Editor's note: This article is the fifth in a series on preparing and presenting the perfect speech. If you have questions or comments regarding this series of articles, join in on our inc.com discussions area.
Dealing with Your Audience
The one-face myth. Have you ever heard that you should look at one friendly person in the audience? If you do, I promise you that person will ask you out to dinner because they think you're trying to pick them up. Do NOT look at one person. Give each segment of the audience equal time and eye contact, as in pieces of a pie.
Dealing with distractions. Eliminate as many as you can. When they do occur, ignore them, or incorporate them into your talk. During a speech I delivered in Australia before 2000 people, one man accepted three phone calls. I chose to ignore him. I walked to the opposite side of the stage, away from the caller, bringing the audience's attention. Remember that the eye follows movement. I worked the crowd from there until he hung up.
Incorporating the distraction into your talk can be tricky, and it will be different every time. A woman asked my advice about a talk she gave while an important football game was in progress. Members of her audience kept slipping out of the meeting room to get a glimpse of it in the hotel bar. I suggested she acknowledge a similar future distraction by saying something like, "If I didn't have to work here tonight, I'd probably be watching the game. If you don't need the information I'm offering, you can leave with my blessing. But for the benefit of those who stay, please don't disrupt by coming back." By acknowledging the situation and graciously allowing people to leave, you have the rest of the audience on your side.
Timing. Keep yourself on schedule by keeping a small travel-style clock set on the lectern, or a clearly visible wall clock in the room. The audience should never be aware that you're doing this. Don't be surprised if the meeting is running late. Ask the program chair if he or she would like you to cut a few minutes out of your talk to get the event back on schedule. It's not as difficult as you think. Don't sacrifice your strong opening or dramatic closing. Instead, hit the highlights of your talk, dropping some of the supporting stories or anecdotes.
If, on the other hand, the program chair asks you to stretch out your talk, here are some techniques that have worked well for me.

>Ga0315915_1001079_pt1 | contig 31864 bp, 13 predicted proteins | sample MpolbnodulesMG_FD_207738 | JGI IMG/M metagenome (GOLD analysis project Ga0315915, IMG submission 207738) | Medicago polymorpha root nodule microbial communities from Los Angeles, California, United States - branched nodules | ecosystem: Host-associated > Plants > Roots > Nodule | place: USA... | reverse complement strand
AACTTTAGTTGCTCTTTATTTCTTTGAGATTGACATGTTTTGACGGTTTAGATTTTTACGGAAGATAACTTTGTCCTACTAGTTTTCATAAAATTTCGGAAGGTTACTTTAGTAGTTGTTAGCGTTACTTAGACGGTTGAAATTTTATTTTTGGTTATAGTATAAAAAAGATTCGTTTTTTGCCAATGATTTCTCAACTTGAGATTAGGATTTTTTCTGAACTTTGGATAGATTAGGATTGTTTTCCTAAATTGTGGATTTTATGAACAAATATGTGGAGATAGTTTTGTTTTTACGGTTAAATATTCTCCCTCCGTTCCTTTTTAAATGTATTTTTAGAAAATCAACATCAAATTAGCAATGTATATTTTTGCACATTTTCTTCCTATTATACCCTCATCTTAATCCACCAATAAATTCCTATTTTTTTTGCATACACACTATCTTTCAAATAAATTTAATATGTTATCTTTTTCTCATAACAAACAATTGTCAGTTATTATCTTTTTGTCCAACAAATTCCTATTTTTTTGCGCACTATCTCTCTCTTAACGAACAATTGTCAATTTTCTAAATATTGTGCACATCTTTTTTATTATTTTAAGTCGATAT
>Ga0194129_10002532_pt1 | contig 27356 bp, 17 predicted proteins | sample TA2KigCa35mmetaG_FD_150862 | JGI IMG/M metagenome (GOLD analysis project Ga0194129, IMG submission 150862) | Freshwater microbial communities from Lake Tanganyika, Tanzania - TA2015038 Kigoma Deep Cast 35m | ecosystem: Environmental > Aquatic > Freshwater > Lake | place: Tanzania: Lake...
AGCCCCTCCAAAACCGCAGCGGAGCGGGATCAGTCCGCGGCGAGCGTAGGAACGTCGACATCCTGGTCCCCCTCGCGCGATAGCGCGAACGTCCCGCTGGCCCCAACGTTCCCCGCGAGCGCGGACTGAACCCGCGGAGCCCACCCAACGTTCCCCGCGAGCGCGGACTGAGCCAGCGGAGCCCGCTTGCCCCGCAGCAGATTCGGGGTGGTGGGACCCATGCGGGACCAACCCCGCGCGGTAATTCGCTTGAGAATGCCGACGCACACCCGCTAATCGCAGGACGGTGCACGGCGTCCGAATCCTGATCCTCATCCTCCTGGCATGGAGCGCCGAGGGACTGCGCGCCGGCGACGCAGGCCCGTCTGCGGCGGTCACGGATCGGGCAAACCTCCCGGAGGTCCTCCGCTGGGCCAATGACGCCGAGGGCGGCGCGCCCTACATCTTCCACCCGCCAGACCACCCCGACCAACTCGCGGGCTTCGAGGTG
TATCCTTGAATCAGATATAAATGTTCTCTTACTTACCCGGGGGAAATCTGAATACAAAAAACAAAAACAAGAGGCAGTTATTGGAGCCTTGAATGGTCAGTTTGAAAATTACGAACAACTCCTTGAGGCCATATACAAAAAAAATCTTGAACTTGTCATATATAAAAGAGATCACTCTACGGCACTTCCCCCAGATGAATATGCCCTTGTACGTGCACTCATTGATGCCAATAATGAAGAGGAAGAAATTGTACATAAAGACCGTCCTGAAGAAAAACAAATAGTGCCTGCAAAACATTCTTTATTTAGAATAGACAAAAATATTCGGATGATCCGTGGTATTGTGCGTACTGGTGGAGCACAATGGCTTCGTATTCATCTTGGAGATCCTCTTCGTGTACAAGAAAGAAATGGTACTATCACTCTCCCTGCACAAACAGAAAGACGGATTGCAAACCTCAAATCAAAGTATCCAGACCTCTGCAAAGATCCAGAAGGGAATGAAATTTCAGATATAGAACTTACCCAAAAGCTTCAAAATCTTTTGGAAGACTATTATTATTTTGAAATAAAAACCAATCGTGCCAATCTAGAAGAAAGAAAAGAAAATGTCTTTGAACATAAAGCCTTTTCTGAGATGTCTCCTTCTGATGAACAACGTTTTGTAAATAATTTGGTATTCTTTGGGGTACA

Always have an extra chunk of material prepared. Perhaps a slightly longer version of a key story or extra supportive stories for each point. If the format is suitable (e.g., roundtable seating), invite group discussions on one of your major points.
If you're teaching a skill, invite someone in the audience to role-play it with you.
Ask audience members to share their personal experiences that relate to your topic (customer service, sales technique, buying real estate, etc.) When I do this, I ask, "What did you learn from this experience that you can use in your business?" I offer small prizes to those who speak up; for example, a cassette tape of one of my speeches. This guarantees others in the audience will participate more freely.
Promoting your Business
If you're like me, the point of speaking is to increase awareness of your business and expand your client base. Over the years, I've learned a great deal about marketing myself. Here are some techniques that will serve you well.
Handouts. Develop a page detailing your key points. Or, if you've had an article published, make copies for the audience members. Make sure the handout includes your name, address, and telephone number. You might also include an order blank for your product or service printed on the back of one of your handouts.
Door prizes. You can offer a door prize (this can be a product you sell or certificate for service -- a free evaluation of financial status, etc.) Ask everyone to drop their business cards in a box, and draw the winner at the end of your talk.
Business Cards. If your goal is to develop business contacts, always collect business cards from the audience members. You can offer to send additional information, articles, or tip sheets to them.
Patricia Fripp is a San Francisco-based executive speech coach and professional speaker on change, teamwork, customer service,promoting business, and communication skills. She isthe author of Make It, So You Don't Have to Fake It and Get What You Want! Fripp also served as president of the National Speakers Association. She can be contacted via e-mail, at 800-634-3035, or through her Web site Fripp.com.